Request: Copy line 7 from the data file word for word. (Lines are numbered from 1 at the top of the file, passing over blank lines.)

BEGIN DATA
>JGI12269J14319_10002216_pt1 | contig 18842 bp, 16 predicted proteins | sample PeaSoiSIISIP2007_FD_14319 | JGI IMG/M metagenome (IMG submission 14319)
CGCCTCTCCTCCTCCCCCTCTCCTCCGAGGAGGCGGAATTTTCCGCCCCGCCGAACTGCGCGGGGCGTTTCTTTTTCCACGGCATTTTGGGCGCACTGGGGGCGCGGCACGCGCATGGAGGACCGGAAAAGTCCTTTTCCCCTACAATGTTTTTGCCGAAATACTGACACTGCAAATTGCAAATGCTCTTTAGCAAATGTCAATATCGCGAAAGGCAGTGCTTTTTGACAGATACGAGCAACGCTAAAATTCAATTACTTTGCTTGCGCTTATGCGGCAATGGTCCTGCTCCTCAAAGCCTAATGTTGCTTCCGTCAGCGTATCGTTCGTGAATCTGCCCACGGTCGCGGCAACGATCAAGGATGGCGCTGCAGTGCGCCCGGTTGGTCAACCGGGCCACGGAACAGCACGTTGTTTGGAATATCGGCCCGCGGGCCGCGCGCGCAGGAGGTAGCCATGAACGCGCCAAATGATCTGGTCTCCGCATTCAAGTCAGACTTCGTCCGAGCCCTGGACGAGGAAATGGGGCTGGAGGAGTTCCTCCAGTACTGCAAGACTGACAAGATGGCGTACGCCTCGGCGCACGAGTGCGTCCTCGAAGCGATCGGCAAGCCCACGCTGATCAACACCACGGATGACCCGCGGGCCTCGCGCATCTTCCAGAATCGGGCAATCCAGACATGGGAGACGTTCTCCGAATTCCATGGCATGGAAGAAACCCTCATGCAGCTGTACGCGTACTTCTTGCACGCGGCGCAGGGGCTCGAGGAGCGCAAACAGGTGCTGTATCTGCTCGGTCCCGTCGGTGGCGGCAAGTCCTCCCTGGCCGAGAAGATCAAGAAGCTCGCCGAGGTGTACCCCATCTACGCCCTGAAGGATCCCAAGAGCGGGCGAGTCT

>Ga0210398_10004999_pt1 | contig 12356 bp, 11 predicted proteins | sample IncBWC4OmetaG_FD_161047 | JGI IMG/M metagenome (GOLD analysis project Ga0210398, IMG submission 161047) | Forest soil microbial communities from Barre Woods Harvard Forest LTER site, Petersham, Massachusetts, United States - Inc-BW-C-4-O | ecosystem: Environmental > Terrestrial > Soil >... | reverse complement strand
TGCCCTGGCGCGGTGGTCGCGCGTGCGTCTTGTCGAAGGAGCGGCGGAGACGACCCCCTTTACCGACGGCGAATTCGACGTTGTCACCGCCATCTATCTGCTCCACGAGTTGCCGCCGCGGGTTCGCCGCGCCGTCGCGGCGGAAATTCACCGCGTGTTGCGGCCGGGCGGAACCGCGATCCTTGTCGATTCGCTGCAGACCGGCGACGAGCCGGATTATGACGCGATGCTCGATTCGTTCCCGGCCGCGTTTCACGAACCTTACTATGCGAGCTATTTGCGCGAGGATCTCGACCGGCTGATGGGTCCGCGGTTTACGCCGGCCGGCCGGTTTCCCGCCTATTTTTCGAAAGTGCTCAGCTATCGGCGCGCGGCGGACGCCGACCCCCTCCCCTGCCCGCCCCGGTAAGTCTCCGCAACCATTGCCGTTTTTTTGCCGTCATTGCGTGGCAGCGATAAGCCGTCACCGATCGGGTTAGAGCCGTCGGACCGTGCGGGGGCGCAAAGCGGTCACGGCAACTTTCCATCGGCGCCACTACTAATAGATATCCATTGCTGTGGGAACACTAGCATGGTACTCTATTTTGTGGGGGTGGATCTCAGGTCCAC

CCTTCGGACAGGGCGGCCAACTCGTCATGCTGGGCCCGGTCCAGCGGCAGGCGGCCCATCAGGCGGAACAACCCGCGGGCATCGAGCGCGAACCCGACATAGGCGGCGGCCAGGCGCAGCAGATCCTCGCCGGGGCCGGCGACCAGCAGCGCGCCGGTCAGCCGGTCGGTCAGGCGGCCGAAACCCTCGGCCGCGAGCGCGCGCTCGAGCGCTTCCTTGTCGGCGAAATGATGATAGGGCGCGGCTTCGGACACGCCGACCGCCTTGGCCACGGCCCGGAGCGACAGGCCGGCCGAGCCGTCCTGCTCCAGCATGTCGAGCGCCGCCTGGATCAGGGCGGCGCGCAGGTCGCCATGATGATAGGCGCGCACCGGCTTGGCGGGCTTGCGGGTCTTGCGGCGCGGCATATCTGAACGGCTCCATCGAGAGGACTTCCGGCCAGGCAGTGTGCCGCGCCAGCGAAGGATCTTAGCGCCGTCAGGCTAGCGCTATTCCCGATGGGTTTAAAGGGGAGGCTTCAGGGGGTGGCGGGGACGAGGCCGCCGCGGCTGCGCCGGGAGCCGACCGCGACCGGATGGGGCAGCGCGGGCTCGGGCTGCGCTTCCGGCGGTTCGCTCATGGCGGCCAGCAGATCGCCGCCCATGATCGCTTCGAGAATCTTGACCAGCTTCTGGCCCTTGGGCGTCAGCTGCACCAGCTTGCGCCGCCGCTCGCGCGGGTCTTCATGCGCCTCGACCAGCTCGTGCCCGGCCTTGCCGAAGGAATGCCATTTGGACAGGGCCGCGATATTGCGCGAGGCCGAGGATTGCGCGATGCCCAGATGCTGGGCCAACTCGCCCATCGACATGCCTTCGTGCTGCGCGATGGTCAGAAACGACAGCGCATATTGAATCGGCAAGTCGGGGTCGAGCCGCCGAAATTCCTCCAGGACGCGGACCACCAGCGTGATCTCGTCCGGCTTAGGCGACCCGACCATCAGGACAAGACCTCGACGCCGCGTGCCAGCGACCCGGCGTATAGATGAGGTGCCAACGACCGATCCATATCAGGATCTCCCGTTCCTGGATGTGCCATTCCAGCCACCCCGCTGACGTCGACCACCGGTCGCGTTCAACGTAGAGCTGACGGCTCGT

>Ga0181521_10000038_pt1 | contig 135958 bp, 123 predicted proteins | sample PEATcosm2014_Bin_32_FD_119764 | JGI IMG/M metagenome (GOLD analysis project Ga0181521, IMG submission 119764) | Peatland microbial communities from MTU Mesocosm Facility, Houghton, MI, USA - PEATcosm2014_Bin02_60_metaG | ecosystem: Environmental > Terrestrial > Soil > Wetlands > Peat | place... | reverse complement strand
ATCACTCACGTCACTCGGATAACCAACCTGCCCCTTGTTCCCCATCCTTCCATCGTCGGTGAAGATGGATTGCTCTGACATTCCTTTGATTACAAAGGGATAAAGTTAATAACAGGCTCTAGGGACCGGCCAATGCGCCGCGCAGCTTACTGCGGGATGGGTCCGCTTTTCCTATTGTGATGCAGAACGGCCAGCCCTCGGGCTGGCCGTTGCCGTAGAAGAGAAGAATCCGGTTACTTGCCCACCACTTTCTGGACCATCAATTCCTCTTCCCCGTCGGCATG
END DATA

ATCACTCACGTCACTCGGATAACCAACCTGCCCCTTGTTCCCCATCCTTCCATCGTCGGTGAAGATGGATTGCTCTGACATTCCTTTGATTACAAAGGGATAAAGTTAATAACAGGCTCTAGGGACCGGCCAATGCGCCGCGCAGCTTACTGCGGGATGGGTCCGCTTTTCCTATTGTGATGCAGAACGGCCAGCCCTCGGGCTGGCCGTTGCCGTAGAAGAGAAGAATCCGGTTACTTGCCCACCACTTTCTGGACCATCAATTCCTCTTCCCCGTCGGCATG